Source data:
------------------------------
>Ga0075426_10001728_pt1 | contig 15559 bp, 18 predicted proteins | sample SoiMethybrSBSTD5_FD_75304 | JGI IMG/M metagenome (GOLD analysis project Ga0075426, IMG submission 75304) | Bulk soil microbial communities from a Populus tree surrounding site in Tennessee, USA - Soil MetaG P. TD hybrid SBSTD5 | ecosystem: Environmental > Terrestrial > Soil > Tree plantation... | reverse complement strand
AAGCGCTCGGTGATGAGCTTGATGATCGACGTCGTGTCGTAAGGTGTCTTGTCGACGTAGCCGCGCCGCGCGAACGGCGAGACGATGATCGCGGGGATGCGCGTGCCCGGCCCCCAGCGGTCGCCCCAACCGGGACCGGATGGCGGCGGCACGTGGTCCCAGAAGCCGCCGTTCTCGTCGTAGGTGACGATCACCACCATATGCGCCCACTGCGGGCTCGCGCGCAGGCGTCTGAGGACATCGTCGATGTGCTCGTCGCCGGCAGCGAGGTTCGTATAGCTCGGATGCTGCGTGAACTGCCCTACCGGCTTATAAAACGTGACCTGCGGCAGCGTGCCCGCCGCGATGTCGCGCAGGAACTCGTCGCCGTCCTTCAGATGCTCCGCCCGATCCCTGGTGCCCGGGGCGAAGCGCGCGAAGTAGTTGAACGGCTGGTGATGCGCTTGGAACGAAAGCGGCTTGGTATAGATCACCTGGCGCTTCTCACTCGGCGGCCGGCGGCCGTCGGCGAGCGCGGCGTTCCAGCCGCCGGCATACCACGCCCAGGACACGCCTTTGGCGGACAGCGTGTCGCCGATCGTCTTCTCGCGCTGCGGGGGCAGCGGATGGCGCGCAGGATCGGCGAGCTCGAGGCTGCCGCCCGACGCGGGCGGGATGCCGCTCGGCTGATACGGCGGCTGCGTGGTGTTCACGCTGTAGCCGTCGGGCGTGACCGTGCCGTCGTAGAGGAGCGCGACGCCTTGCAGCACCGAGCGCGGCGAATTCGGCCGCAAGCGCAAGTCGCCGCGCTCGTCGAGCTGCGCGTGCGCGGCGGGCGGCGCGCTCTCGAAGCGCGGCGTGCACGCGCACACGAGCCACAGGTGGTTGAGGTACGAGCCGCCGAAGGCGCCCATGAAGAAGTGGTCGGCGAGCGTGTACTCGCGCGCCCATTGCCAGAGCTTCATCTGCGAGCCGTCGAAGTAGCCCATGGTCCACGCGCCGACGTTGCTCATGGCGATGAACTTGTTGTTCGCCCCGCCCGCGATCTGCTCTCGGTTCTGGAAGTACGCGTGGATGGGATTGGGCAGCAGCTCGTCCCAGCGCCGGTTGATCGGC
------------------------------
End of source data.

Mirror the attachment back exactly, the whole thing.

>Ga0075426_10001728_pt1 | contig 15559 bp, 18 predicted proteins | sample SoiMethybrSBSTD5_FD_75304 | JGI IMG/M metagenome (GOLD analysis project Ga0075426, IMG submission 75304) | Bulk soil microbial communities from a Populus tree surrounding site in Tennessee, USA - Soil MetaG P. TD hybrid SBSTD5 | ecosystem: Environmental > Terrestrial > Soil > Tree plantation... | reverse complement strand
AAGCGCTCGGTGATGAGCTTGATGATCGACGTCGTGTCGTAAGGTGTCTTGTCGACGTAGCCGCGCCGCGCGAACGGCGAGACGATGATCGCGGGGATGCGCGTGCCCGGCCCCCAGCGGTCGCCCCAACCGGGACCGGATGGCGGCGGCACGTGGTCCCAGAAGCCGCCGTTCTCGTCGTAGGTGACGATCACCACCATATGCGCCCACTGCGGGCTCGCGCGCAGGCGTCTGAGGACATCGTCGATGTGCTCGTCGCCGGCAGCGAGGTTCGTATAGCTCGGATGCTGCGTGAACTGCCCTACCGGCTTATAAAACGTGACCTGCGGCAGCGTGCCCGCCGCGATGTCGCGCAGGAACTCGTCGCCGTCCTTCAGATGCTCCGCCCGATCCCTGGTGCCCGGGGCGAAGCGCGCGAAGTAGTTGAACGGCTGGTGATGCGCTTGGAACGAAAGCGGCTTGGTATAGATCACCTGGCGCTTCTCACTCGGCGGCCGGCGGCCGTCGGCGAGCGCGGCGTTCCAGCCGCCGGCATACCACGCCCAGGACACGCCTTTGGCGGACAGCGTGTCGCCGATCGTCTTCTCGCGCTGCGGGGGCAGCGGATGGCGCGCAGGATCGGCGAGCTCGAGGCTGCCGCCCGACGCGGGCGGGATGCCGCTCGGCTGATACGGCGGCTGCGTGGTGTTCACGCTGTAGCCGTCGGGCGTGACCGTGCCGTCGTAGAGGAGCGCGACGCCTTGCAGCACCGAGCGCGGCGAATTCGGCCGCAAGCGCAAGTCGCCGCGCTCGTCGAGCTGCGCGTGCGCGGCGGGCGGCGCGCTCTCGAAGCGCGGCGTGCACGCGCACACGAGCCACAGGTGGTTGAGGTACGAGCCGCCGAAGGCGCCCATGAAGAAGTGGTCGGCGAGCGTGTACTCGCGCGCCCATTGCCAGAGCTTCATCTGCGAGCCGTCGAAGTAGCCCATGGTCCACGCGCCGACGTTGCTCATGGCGATGAACTTGTTGTTCGCCCCGCCCGCGATCTGCTCTCGGTTCTGGAAGTACGCGTGGATGGGATTGGGCAGCAGCTCGTCCCAGCGCCGGTTGATCGGC